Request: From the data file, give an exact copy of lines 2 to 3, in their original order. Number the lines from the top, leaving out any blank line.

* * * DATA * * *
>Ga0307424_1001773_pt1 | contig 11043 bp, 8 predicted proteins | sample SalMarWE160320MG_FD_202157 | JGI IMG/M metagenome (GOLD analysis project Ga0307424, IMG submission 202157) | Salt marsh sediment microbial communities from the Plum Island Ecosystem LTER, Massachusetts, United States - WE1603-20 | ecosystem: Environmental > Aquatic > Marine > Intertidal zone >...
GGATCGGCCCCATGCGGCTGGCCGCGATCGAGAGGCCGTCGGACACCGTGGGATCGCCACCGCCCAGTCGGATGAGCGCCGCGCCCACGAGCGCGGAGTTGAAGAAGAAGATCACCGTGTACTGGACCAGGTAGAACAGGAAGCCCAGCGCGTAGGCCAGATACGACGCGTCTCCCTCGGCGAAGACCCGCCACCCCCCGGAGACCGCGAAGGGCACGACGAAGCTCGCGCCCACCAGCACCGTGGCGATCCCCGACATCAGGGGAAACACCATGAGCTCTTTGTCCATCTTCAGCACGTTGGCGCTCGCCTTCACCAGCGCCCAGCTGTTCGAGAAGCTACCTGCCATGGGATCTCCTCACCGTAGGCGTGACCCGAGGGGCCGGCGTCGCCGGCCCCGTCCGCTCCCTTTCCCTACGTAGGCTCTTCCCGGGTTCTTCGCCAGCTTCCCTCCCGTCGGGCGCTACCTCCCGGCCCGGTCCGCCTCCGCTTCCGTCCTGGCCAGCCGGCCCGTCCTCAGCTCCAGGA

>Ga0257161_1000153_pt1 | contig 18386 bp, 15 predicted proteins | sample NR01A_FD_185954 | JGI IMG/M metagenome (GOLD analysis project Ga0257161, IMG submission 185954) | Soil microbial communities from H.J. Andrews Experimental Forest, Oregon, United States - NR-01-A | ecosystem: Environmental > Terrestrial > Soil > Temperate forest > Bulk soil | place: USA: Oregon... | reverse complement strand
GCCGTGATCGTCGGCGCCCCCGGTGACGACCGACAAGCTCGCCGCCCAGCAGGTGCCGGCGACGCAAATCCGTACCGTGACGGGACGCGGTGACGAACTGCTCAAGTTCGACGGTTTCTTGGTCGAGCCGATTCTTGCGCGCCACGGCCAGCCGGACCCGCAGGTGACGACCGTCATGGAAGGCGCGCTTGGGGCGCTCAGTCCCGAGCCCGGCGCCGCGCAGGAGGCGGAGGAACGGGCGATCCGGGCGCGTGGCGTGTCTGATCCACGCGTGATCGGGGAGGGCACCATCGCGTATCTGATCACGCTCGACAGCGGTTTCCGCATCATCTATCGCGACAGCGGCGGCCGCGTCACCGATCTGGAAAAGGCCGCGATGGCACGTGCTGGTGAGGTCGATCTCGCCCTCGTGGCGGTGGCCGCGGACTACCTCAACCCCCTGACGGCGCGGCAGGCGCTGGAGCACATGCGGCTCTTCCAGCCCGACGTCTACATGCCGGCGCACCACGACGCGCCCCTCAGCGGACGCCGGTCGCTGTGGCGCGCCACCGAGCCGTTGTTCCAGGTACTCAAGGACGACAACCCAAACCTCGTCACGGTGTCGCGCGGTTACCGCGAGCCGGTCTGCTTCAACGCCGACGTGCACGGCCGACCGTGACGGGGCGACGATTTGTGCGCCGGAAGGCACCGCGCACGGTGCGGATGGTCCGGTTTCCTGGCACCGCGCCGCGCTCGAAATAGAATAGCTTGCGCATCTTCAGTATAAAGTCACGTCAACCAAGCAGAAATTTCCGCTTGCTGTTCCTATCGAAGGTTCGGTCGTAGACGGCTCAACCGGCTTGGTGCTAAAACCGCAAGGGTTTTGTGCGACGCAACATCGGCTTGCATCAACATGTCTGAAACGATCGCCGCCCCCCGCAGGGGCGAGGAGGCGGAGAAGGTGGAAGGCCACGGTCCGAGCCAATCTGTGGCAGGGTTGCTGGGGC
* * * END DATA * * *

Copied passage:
GGATCGGCCCCATGCGGCTGGCCGCGATCGAGAGGCCGTCGGACACCGTGGGATCGCCACCGCCCAGTCGGATGAGCGCCGCGCCCACGAGCGCGGAGTTGAAGAAGAAGATCACCGTGTACTGGACCAGGTAGAACAGGAAGCCCAGCGCGTAGGCCAGATACGACGCGTCTCCCTCGGCGAAGACCCGCCACCCCCCGGAGACCGCGAAGGGCACGACGAAGCTCGCGCCCACCAGCACCGTGGCGATCCCCGACATCAGGGGAAACACCATGAGCTCTTTGTCCATCTTCAGCACGTTGGCGCTCGCCTTCACCAGCGCCCAGCTGTTCGAGAAGCTACCTGCCATGGGATCTCCTCACCGTAGGCGTGACCCGAGGGGCCGGCGTCGCCGGCCCCGTCCGCTCCCTTTCCCTACGTAGGCTCTTCCCGGGTTCTTCGCCAGCTTCCCTCCCGTCGGGCGCTACCTCCCGGCCCGGTCCGCCTCCGCTTCCGTCCTGGCCAGCCGGCCCGTCCTCAGCTCCAGGA

>Ga0257161_1000153_pt1 | contig 18386 bp, 15 predicted proteins | sample NR01A_FD_185954 | JGI IMG/M metagenome (GOLD analysis project Ga0257161, IMG submission 185954) | Soil microbial communities from H.J. Andrews Experimental Forest, Oregon, United States - NR-01-A | ecosystem: Environmental > Terrestrial > Soil > Temperate forest > Bulk soil | place: USA: Oregon... | reverse complement strand